Marquette professor awarded $1.4 million grant to study metal reduction technique in CT imaging
“Oftentimes, metal implants can negatively alter CT images, making diagnosis challenging. Since CT scans are used to plan radiation therapy, these image degradations can lead to treatment inaccuracies.”
MILWAUKEE — Dr. Taly Gilat-Schmidt, associate professor of biomedical engineering at Marquette University and the Medical College of Wisconsin, has received a $1.4 million grant from the National Institutes of Health to study metal artifact reduction techniques to improve the accuracy of computed tomography scans and radiation treatment.
Gilat-Schmidt and collaborator Dr. Emil Sidky of the University of Chicago will use the $1,405,211 RO1 grant to develop a method of reducing inaccuracies in CT imaging caused by metal within the body — such as implants and orthopedic hardware — which can obscure images of organs and tissues.
“Oftentimes, metal implants can negatively alter CT images, making diagnosis challenging. Since CT scans are used to plan radiation therapy, these image degradations can lead to treatment inaccuracies,” Gilat-Schmidt said. “By using a validated algorithm, our work aims to reduce this variability to help doctors better diagnose and plan radiation treatment for patients.”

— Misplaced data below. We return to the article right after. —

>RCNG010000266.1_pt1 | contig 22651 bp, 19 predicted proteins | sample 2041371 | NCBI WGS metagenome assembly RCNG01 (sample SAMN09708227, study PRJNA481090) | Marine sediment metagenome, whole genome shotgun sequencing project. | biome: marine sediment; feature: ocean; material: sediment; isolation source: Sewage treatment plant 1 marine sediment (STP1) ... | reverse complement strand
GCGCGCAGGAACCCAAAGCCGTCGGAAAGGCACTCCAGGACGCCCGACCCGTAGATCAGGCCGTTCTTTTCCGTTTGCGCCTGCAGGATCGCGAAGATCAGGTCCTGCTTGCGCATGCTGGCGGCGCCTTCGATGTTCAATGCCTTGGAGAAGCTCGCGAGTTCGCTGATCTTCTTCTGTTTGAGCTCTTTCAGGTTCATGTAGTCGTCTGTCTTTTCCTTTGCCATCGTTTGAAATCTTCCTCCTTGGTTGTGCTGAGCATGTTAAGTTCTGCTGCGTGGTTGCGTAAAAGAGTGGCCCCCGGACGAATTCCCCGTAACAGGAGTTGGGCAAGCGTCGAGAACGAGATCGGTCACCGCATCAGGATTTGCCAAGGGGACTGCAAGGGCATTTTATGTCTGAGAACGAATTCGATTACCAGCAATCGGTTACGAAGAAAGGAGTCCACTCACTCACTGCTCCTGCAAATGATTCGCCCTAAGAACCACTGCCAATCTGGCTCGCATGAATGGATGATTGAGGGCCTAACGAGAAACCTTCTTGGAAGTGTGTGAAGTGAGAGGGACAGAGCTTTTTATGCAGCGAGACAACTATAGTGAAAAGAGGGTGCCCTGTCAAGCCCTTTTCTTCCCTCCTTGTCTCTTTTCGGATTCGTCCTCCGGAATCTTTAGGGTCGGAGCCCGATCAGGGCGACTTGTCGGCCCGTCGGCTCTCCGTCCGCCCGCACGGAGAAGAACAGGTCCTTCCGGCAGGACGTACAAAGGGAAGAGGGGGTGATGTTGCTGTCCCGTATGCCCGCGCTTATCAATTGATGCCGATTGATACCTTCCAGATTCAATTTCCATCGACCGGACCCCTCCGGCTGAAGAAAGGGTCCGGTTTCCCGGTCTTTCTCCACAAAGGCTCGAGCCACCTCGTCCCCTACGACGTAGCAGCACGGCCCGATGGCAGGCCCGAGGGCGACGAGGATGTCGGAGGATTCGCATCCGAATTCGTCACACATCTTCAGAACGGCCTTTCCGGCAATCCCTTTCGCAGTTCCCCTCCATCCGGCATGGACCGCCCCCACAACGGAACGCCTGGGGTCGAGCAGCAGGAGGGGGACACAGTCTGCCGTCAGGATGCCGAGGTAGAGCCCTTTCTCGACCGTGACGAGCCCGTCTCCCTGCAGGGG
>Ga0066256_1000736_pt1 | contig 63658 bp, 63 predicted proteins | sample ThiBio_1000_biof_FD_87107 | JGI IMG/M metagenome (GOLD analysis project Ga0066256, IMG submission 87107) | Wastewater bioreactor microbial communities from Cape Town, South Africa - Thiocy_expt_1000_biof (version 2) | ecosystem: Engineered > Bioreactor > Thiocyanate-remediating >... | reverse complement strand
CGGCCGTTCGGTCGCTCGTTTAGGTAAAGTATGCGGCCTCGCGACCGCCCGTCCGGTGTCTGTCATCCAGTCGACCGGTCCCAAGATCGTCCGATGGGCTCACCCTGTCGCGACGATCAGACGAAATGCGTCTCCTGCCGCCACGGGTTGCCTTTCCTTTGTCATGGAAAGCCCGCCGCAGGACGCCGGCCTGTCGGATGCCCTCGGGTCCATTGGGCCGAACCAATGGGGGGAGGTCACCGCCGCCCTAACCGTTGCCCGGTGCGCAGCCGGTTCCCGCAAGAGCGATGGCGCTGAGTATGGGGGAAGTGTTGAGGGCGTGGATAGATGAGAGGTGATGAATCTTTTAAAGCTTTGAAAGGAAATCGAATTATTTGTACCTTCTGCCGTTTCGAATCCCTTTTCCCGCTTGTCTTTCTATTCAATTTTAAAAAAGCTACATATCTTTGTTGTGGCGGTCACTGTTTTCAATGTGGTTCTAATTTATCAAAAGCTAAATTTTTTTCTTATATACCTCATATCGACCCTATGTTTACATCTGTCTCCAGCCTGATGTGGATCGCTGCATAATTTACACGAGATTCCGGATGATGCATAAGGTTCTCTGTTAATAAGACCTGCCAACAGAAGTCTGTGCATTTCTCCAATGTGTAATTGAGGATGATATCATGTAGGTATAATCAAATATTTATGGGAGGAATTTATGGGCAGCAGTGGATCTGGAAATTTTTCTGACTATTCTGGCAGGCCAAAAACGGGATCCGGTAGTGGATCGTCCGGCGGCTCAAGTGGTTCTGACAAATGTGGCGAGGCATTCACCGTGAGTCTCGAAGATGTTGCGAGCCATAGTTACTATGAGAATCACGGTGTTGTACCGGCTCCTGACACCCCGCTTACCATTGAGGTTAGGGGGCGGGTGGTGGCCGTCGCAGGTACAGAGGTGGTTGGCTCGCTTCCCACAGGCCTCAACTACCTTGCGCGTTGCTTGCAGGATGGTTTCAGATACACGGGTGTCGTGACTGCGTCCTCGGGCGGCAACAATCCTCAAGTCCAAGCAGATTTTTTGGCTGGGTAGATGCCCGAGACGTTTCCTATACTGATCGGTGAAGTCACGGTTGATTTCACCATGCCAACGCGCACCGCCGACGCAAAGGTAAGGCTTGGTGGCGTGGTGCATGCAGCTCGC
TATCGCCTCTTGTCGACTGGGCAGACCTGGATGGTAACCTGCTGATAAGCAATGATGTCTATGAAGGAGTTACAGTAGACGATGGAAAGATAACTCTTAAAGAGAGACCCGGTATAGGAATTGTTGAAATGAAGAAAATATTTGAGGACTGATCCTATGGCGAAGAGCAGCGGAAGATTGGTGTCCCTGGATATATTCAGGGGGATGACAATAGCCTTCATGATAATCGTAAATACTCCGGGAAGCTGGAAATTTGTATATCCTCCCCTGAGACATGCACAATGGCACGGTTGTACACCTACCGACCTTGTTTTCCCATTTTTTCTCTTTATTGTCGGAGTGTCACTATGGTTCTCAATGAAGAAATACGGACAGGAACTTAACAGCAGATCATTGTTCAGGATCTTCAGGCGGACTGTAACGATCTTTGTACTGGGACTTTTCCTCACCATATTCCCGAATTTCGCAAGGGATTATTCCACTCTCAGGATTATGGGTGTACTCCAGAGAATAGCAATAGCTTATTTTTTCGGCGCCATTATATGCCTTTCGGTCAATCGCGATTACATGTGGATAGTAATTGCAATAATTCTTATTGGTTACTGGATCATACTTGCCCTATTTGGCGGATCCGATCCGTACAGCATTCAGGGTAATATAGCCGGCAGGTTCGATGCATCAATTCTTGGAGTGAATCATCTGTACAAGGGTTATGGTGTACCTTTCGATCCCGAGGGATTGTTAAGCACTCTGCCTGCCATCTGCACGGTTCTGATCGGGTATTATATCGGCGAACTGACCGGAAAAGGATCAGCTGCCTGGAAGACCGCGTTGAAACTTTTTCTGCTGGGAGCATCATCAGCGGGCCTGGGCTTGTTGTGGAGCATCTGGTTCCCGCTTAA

Dr. Kristina Ropella, Opus Dean of the Opus College of Engineering, said she is thrilled for Gilat-Schmidt and her team, which includes Sidky and others from the University of Chicago, as well as the Department of Radiation Oncology at MCW.
“Her imaging research continues to draw well-deserved recognition among her peers and most importantly, her work is benefiting patient care outcomes,” Ropella said.
NIH is the largest public funder of biomedical research in the world, investing more than $32 billion annually to enhance life and reduce illness and disability.
About Gilat-Schmidt’s Medical Imaging Systems Laboratory
The Medical Imaging Systems Laboratory focuses on the design and optimization of medical imaging systems and reconstruction algorithms, with the goal of improving image quality and reducing radiation dosage. Application of theoretical, computational and experimental methods are used on CT, tomosynthesis and X-ray imaging. Laboratory collaborators include the Medical College of Wisconsin, University of Chicago and industry partners.
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